Wednesday, September 1, 2010

Big Wood River not for sale

I read with a combination of outrage and amusement Fritz Haemmerle's suggestion that the city of Hailey fight the Rohe decision to allow upstream transfers of water in the valley. In my opinion, (recusing or not) Mr. Hammerle has a clear conflict of interest. He is the attorney for numerous water-rights holders who would make millions of dollars were these transfers allowed to take place.

He has opposed implementation of the Wood River Legacy Project (which these transfers would largely undo), and seems to view those with opposing viewpoints with disdain. The old saying is that "water runs uphill to money." That has historically been true, as resort areas and their agents buy or take the water they want from downstream users for trophy homes and golf courses. The examples exist throughout the West, and in our own backyard. Ask Jerome or Gooding.

The result is de-watered rivers, desiccated riparian areas, plunging groundwater levels for down-basin farming and ranching communities, and the enrichment of the already rich.

The waters of the state of Idaho belong to the people of the state. Up-basin transfers are not only an environmental disaster, but also directly violate the public trust principle that provides the working people of the state waters in which to fish and hunt.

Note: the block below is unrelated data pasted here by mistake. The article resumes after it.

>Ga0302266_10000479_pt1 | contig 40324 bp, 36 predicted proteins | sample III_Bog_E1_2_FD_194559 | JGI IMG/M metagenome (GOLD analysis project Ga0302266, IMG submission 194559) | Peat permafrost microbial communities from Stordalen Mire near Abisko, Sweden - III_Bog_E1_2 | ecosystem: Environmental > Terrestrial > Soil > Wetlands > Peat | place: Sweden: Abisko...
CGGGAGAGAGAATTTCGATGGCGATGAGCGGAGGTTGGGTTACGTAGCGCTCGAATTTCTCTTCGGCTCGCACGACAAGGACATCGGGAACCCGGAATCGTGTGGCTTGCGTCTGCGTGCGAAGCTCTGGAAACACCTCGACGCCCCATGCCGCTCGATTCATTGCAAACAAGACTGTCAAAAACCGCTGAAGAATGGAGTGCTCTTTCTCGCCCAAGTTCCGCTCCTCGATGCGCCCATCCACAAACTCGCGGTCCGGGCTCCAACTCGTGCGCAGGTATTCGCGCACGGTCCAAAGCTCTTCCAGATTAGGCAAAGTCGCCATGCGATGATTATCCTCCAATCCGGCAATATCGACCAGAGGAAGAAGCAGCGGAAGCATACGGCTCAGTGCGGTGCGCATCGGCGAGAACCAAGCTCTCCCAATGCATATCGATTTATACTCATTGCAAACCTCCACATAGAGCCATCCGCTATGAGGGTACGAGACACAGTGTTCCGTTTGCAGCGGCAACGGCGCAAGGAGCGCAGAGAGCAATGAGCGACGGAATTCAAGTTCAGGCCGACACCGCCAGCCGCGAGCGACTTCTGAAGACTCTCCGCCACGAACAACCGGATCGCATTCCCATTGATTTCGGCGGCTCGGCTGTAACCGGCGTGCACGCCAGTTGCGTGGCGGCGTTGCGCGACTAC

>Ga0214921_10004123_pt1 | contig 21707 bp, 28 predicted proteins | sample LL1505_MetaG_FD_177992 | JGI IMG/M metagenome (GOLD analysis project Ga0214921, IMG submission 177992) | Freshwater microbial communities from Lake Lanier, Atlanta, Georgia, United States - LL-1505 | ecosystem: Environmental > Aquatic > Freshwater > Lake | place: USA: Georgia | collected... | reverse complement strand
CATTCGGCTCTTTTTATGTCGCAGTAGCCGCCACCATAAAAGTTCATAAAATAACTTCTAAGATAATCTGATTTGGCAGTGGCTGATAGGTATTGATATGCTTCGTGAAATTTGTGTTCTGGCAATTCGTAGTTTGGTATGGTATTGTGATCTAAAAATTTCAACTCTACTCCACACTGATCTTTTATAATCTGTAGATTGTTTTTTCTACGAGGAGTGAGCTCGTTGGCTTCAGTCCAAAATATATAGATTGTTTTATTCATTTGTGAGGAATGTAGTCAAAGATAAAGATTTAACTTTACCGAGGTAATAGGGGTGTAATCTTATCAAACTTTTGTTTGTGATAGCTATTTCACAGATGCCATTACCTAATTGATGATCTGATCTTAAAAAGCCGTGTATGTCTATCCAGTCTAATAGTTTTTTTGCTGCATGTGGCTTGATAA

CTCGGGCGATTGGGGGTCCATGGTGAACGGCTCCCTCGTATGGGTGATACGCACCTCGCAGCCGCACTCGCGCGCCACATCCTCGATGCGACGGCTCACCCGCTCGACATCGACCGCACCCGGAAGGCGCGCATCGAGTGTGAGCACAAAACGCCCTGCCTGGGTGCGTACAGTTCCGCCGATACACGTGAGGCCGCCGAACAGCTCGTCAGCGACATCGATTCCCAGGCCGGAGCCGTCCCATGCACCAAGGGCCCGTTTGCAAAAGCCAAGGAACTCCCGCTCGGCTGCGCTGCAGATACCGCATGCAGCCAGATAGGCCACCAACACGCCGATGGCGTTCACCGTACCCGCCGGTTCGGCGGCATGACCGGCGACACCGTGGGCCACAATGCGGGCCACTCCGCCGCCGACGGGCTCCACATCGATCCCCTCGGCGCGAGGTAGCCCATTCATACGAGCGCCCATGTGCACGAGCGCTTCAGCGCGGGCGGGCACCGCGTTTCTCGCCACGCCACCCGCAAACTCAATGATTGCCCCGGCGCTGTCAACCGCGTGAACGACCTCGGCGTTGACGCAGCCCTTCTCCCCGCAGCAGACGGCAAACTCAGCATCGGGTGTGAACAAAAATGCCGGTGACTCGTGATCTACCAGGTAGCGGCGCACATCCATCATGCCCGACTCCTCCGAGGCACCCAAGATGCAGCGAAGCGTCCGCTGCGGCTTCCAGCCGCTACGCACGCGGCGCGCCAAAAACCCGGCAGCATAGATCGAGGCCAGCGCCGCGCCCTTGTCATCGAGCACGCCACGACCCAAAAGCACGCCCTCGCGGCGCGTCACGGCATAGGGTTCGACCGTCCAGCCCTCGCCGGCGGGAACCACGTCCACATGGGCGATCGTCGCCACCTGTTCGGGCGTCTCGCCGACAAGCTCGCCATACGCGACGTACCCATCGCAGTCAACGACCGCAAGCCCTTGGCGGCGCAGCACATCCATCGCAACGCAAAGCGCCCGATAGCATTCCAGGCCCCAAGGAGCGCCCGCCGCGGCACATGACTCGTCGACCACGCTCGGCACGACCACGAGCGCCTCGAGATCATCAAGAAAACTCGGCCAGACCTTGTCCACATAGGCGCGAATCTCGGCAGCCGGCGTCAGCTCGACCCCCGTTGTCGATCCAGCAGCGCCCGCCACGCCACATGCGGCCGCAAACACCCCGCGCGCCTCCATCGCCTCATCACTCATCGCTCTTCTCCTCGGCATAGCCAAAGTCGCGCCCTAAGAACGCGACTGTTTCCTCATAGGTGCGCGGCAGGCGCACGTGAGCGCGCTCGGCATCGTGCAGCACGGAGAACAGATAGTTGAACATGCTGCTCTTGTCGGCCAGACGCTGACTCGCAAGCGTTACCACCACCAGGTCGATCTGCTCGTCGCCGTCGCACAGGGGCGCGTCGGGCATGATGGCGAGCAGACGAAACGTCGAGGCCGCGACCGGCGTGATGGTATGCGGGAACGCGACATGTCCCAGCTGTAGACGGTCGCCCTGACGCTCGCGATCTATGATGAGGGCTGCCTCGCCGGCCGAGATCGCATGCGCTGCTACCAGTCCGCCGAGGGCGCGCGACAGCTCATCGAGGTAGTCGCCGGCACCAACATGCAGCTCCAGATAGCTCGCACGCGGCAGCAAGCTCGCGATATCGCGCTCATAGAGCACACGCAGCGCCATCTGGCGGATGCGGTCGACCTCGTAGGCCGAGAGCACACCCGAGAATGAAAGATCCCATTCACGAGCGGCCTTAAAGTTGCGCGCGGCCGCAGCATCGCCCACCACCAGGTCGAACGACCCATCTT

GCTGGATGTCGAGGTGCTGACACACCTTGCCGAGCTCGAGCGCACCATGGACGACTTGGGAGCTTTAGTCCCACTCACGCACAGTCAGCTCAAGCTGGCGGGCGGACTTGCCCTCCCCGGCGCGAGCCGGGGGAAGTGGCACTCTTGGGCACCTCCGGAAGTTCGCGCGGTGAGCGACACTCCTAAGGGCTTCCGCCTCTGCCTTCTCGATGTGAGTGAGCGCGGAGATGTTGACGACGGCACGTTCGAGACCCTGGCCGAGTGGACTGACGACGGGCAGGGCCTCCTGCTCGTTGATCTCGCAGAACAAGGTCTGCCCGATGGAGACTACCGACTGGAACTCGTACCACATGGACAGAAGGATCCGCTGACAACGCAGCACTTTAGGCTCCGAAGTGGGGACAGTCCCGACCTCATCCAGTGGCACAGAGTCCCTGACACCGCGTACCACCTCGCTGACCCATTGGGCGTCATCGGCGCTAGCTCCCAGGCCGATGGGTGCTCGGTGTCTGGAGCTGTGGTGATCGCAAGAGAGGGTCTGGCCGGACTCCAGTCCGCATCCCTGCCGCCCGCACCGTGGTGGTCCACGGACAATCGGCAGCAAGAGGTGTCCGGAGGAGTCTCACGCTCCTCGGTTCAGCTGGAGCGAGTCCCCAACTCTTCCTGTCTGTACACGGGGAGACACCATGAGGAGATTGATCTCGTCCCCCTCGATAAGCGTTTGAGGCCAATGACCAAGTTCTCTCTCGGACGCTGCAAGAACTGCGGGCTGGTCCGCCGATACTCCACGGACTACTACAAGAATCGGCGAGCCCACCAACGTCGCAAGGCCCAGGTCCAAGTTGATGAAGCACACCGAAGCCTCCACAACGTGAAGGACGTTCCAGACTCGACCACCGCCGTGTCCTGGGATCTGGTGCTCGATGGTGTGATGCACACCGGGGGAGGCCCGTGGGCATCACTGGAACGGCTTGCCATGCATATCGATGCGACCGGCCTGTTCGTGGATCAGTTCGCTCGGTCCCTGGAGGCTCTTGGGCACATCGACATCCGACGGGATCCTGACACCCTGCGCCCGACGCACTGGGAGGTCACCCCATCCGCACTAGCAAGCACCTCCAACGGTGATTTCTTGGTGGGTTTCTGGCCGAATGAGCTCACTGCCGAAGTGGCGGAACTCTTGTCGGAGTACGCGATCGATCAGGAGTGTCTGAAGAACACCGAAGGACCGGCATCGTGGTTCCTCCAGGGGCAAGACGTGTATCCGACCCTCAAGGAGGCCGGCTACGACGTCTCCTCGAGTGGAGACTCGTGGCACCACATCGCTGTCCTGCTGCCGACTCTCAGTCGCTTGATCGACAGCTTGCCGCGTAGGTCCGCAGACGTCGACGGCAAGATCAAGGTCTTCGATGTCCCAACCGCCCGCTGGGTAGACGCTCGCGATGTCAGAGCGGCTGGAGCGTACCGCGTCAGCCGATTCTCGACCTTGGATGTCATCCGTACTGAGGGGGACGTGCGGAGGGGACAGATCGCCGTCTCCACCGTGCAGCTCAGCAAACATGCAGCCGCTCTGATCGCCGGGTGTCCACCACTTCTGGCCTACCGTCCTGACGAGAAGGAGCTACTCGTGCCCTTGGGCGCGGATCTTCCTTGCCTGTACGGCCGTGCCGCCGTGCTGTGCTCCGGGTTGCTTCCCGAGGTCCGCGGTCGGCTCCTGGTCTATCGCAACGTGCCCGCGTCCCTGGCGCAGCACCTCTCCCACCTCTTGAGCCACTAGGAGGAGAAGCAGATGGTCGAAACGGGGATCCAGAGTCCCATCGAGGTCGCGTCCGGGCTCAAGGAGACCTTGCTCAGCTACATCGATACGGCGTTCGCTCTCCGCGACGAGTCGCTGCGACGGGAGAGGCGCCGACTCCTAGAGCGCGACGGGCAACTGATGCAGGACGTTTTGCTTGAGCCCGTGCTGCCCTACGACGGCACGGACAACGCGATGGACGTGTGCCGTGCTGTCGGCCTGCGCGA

The fact is not that the city of Hailey "may not be able to irrigate," the issue is whether there will be water made available for yet more golf courses and trophy homes that provide virtually no benefit to the people of the Wood River Valley and the working folks from the rest of the state. The fact is that the city of Hailey needs to live within a sustainable water budget, not continually seek new supplies.

Mr. Hammerle would better serve his constituents if he supported real watering restrictions, had a conversation with the folks at the cemetery who water every day, all day, recognize that the health of the Big Wood River—the whole river—is a primary driver of the local economy, and had a come-to-Jesus conversation with his canal clients and developers to let them know that, despite his best efforts, the Big Wood River is not for sale.

Rich McIntyre


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